Island pulling out all the stops to prevent rat plague

Rats are one of nature’s most successful species and, once established, can breed and spread enormously quickly

Fanø is a small island off Esbjerg on the west coast of Denmark. For a number of years now, it has been free from rats. However, last week an islander discovered a dead one.

Now the municipality is mobilising all its efforts to stop them spreading, DR Nyheder reports.

READ ALSO: Fabulous Fanø leads the way as Denmark’s top nature habitat

Today, a team of rat-catchers is visiting the island, and it seems as if there might be more than one.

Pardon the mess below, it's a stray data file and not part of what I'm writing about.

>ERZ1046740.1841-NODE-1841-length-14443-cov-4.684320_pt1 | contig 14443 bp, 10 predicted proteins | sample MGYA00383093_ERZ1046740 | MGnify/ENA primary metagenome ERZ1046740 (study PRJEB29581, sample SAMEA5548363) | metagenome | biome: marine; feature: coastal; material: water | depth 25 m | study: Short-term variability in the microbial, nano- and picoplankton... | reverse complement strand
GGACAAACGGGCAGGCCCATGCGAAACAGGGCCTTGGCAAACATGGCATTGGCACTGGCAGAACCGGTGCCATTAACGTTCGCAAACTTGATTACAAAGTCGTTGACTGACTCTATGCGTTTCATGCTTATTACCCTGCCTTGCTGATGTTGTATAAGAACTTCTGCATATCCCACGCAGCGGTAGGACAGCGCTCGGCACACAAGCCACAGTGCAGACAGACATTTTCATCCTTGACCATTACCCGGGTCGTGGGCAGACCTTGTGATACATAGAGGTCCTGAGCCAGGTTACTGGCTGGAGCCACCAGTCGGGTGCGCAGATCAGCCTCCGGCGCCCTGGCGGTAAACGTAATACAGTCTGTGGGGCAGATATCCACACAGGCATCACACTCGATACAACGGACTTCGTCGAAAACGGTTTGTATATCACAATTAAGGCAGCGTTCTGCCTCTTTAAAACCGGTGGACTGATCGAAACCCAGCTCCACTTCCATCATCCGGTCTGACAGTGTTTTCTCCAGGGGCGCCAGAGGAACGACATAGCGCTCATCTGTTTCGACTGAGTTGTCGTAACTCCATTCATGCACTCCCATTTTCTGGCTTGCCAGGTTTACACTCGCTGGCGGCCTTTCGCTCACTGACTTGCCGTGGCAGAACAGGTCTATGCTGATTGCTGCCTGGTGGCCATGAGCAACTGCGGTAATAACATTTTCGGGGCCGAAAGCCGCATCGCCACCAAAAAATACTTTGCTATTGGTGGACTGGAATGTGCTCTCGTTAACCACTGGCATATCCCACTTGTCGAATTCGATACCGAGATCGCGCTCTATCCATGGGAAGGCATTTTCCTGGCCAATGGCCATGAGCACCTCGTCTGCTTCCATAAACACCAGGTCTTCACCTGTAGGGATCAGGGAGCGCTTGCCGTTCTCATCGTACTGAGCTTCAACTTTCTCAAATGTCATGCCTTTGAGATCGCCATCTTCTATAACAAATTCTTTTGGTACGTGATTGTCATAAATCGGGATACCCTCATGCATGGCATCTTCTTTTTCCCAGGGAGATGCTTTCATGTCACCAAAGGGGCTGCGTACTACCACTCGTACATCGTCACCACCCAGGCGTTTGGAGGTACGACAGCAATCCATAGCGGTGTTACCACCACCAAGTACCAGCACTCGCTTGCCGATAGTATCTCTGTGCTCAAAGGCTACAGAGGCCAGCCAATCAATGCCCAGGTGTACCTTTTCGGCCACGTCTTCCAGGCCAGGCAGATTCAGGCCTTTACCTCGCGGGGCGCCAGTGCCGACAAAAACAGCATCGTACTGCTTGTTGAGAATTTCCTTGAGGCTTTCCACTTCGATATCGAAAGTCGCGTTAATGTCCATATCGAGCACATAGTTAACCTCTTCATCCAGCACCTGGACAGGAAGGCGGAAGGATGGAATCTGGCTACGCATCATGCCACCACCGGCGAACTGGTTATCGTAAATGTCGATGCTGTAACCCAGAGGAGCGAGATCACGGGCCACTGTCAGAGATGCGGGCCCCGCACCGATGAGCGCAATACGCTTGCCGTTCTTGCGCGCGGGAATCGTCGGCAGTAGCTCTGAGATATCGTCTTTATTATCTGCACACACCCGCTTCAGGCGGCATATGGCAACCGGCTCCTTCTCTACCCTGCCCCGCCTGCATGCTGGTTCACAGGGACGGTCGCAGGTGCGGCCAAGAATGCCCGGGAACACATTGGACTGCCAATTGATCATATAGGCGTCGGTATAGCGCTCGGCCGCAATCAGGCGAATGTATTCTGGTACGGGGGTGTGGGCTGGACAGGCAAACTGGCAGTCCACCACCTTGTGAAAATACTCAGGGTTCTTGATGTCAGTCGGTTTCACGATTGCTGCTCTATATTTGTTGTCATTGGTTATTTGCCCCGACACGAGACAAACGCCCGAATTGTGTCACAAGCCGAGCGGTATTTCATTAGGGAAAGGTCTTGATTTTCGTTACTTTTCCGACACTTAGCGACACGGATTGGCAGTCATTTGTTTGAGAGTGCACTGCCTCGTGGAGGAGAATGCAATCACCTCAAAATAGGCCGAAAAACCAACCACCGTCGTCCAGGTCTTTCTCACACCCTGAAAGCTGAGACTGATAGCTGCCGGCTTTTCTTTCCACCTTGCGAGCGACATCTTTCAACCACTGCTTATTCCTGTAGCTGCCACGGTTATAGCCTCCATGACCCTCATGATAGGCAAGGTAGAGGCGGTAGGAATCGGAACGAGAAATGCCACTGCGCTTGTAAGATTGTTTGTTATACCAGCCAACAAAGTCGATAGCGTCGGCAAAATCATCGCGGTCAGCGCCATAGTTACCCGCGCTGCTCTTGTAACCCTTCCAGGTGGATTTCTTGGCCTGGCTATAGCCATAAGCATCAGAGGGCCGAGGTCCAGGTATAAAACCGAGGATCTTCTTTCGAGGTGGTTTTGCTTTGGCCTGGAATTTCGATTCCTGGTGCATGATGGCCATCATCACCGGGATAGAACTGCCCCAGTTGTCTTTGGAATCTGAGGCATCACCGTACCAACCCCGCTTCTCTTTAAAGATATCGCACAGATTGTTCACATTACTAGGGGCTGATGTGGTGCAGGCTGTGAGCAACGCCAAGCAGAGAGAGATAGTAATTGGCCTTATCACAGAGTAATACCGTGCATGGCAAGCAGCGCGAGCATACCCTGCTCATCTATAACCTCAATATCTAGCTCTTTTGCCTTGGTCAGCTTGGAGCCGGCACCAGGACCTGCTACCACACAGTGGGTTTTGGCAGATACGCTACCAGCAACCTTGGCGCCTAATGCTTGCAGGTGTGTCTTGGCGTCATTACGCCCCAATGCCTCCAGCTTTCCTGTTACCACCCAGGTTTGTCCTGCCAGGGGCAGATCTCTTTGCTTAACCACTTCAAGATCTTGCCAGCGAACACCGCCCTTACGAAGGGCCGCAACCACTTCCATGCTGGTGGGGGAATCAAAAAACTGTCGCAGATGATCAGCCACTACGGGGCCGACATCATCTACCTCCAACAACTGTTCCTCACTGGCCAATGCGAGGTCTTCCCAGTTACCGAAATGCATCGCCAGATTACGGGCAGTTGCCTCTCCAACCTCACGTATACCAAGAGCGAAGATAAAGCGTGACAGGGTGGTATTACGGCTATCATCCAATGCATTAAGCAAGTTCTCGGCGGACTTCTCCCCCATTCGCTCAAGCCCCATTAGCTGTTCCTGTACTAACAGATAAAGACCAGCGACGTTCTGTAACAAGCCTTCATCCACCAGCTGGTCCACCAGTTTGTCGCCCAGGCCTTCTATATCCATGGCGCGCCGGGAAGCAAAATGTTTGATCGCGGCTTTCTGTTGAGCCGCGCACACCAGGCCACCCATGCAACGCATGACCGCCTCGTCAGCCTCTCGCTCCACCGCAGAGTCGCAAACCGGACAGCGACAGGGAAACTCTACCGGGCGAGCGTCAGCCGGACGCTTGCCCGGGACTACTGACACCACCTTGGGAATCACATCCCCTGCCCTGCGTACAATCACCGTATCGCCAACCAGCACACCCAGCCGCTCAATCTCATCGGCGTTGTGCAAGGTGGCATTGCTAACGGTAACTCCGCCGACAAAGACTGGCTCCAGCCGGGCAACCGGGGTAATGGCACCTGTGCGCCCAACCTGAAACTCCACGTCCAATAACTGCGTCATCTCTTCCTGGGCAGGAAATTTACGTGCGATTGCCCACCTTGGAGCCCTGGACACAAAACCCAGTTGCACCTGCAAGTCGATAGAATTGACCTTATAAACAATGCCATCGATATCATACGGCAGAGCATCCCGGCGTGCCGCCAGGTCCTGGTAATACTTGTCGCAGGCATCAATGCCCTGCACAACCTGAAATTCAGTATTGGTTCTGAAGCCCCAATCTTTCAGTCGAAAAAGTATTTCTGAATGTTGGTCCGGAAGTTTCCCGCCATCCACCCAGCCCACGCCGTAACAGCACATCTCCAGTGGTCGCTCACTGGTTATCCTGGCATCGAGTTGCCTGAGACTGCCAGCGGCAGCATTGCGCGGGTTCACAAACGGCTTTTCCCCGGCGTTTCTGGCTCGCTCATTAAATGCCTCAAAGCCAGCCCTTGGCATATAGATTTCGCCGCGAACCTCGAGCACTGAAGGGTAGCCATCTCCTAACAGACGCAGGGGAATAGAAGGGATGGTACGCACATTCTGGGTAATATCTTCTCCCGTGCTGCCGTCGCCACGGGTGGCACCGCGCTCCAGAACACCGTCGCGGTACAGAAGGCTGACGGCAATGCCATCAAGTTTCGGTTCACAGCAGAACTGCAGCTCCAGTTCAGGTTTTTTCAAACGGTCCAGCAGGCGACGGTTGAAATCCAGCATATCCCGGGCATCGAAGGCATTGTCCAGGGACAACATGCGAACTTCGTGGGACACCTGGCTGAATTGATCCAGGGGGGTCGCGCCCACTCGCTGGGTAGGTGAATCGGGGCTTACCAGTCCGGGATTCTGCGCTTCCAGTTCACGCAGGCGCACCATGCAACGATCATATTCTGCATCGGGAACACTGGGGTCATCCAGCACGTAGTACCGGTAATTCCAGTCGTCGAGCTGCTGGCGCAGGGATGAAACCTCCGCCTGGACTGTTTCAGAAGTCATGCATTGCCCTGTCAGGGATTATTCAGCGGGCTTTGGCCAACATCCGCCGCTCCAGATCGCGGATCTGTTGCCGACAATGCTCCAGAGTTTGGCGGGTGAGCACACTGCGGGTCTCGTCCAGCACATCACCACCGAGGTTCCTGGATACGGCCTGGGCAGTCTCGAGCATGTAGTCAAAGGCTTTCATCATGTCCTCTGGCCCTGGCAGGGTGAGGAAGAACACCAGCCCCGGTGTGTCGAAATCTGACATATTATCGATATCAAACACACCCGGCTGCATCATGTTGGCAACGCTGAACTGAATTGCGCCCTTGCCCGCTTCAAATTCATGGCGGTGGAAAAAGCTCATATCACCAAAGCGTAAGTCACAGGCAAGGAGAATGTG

Bringing out the big guns
Rat-catcher Hans Åge Ebsen from Esbjerg Municipality, who has been brought in to solve the problem, said that “we think there might be several rats on the property and we are going all in to destroy them and stop the population spreading.”

Once rats become established, their numbers increase extremely rapidly, and it would be extremely difficult to make the island rat-free again.

Making hay while the sun shines
Torben Bergmann, who is responsible for rat-catching in Esbjerg Municipality, said that “typically, a pair can easily become 50 during a year. They will also quickly spread geographically – for example, to the neighbouring property.”

Up until now, it is uncertain how the rat arrived on the island. It could perhaps have come from the mainland on a load of hay.